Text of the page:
“Man that is born of a woman is of few days, and full of trouble.” – Job 14:1
“And we know that all things work together for good to them that love God, to them who are the called according to his purpose.” – Romans 8:28
The Bible teaches that the source of human suffering can be traced back to the Fall. Had there been no Fall in the Garden of Eden, there would be no sin. But, Adam and Eve did sin and so there is much sorrow and suffering in the world today.
Sometimes the suffering is the consequence of personal conduct. We make wrong decisions in a moment of passion or weakness.
Sometimes the suffering is because we are easily influenced by peer pressure, which is why our parents told us not to associate with those who would lead us astray.
There are wives who suffer because of the foolishness of their husbands.
There are parents who suffer because of the willfulness of wayward sons and daughters.
There are children who suffer because one or both parents have brought misery into their own lives. There is suffering by association.
When unbelievers suffer we tend to think they are being justly recompensed.
But what happens when the righteous suffer?
Many times people are perplexed over this question and cannot find an answer. If there is to be any understanding of the place of suffering in the plan of God then it must begin with the realization that God has never promised to exempt His children from the common experiences of the world.
The theological construct known as Dispensationalism teaches that when a specialized period of great tribulation comes to the world, the Church will not be present. The Health and Wealth Gospel teaches that God does not want His children to have sickness or hardship. Both systems are in grave error when they teach this. Jesus has prayed that we not be taken out of the world in tribulation. “I pray not that thou shouldest take them out of the world, but that thou shouldest keep them from the evil.” (John 17:15 cf. 16:33)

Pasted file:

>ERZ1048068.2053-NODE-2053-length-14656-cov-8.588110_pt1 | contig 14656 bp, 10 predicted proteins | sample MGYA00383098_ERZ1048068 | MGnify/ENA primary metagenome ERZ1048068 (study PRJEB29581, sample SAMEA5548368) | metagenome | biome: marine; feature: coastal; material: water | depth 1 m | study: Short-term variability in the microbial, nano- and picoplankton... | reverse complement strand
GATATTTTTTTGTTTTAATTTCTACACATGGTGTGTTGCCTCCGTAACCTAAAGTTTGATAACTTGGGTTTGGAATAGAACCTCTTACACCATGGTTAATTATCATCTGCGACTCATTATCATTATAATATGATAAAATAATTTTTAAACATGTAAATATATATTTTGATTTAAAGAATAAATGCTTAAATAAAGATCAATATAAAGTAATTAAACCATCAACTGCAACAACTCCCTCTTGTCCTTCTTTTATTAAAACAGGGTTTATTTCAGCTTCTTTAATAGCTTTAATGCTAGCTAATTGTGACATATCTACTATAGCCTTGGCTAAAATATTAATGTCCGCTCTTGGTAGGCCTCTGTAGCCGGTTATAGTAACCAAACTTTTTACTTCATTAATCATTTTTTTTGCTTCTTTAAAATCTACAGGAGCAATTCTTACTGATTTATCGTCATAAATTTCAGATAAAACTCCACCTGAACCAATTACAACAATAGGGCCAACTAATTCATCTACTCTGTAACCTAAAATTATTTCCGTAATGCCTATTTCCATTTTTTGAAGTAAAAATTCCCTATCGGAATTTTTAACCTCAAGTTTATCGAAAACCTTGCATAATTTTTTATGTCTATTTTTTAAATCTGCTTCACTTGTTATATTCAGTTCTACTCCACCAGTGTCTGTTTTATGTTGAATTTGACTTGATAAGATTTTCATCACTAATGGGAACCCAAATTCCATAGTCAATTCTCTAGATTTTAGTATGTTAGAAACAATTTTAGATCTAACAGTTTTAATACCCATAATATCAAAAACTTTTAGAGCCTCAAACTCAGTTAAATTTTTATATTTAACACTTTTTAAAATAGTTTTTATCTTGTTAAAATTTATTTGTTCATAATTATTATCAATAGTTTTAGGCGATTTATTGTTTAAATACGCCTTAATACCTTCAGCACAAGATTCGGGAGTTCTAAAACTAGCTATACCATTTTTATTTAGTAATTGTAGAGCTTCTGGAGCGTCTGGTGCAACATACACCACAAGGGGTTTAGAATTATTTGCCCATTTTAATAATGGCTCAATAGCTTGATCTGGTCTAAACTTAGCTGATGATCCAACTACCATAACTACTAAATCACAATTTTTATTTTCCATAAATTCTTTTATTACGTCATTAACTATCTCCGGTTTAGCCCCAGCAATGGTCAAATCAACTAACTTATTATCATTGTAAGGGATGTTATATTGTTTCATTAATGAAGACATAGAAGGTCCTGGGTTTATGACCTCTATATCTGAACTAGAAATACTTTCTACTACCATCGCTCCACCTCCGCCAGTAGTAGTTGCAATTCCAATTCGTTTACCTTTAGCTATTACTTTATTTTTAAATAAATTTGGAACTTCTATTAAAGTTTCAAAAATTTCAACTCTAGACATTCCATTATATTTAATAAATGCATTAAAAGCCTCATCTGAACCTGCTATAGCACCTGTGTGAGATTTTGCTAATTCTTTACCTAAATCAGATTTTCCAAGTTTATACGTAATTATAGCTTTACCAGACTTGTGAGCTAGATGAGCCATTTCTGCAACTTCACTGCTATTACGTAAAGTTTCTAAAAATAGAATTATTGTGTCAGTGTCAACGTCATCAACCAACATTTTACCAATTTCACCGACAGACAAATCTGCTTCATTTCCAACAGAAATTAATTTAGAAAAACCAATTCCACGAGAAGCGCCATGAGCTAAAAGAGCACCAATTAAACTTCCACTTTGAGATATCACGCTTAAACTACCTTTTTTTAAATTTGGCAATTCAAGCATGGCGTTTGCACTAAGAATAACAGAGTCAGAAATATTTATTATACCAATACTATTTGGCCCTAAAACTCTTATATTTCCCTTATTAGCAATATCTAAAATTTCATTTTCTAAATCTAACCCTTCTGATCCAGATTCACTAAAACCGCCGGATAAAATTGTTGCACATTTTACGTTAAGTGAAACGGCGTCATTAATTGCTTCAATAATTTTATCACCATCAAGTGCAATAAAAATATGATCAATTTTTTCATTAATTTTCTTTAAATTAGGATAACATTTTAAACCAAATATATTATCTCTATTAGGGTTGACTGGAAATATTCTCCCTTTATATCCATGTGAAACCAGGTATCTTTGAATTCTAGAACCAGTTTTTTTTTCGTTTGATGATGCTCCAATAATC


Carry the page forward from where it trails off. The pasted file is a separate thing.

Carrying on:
If God completely exempted individuals from suffering, there would be the temptation to serve the Lord in order to escape pain, and not because of love for Him.
The world is always amazed at what the grace of God can really do for people. The greatest proof of religion is to see it put to the test and then see it triumph.
Now consider some important reasons why Christians suffer.
Found to be Trustworthy
First, Christians suffer because God has found them to be trustworthy with the ministry of suffering. The life of Job illustrates this point. One calamity after another fell upon Job, until all of his property was gone and even his sons and daughter; but instead of Job cursing God, he lifted his heart in humble submission and said, “The Lord gave, and the Lord hath taken away; blessed be the name of the Lord.” An in all of this Job sinned not.
When Satan came back before the throne of the Lord he was silent for he had been proven a liar. But God was not through with the matter. He was pleased with His servant and wanted to talk about him some more.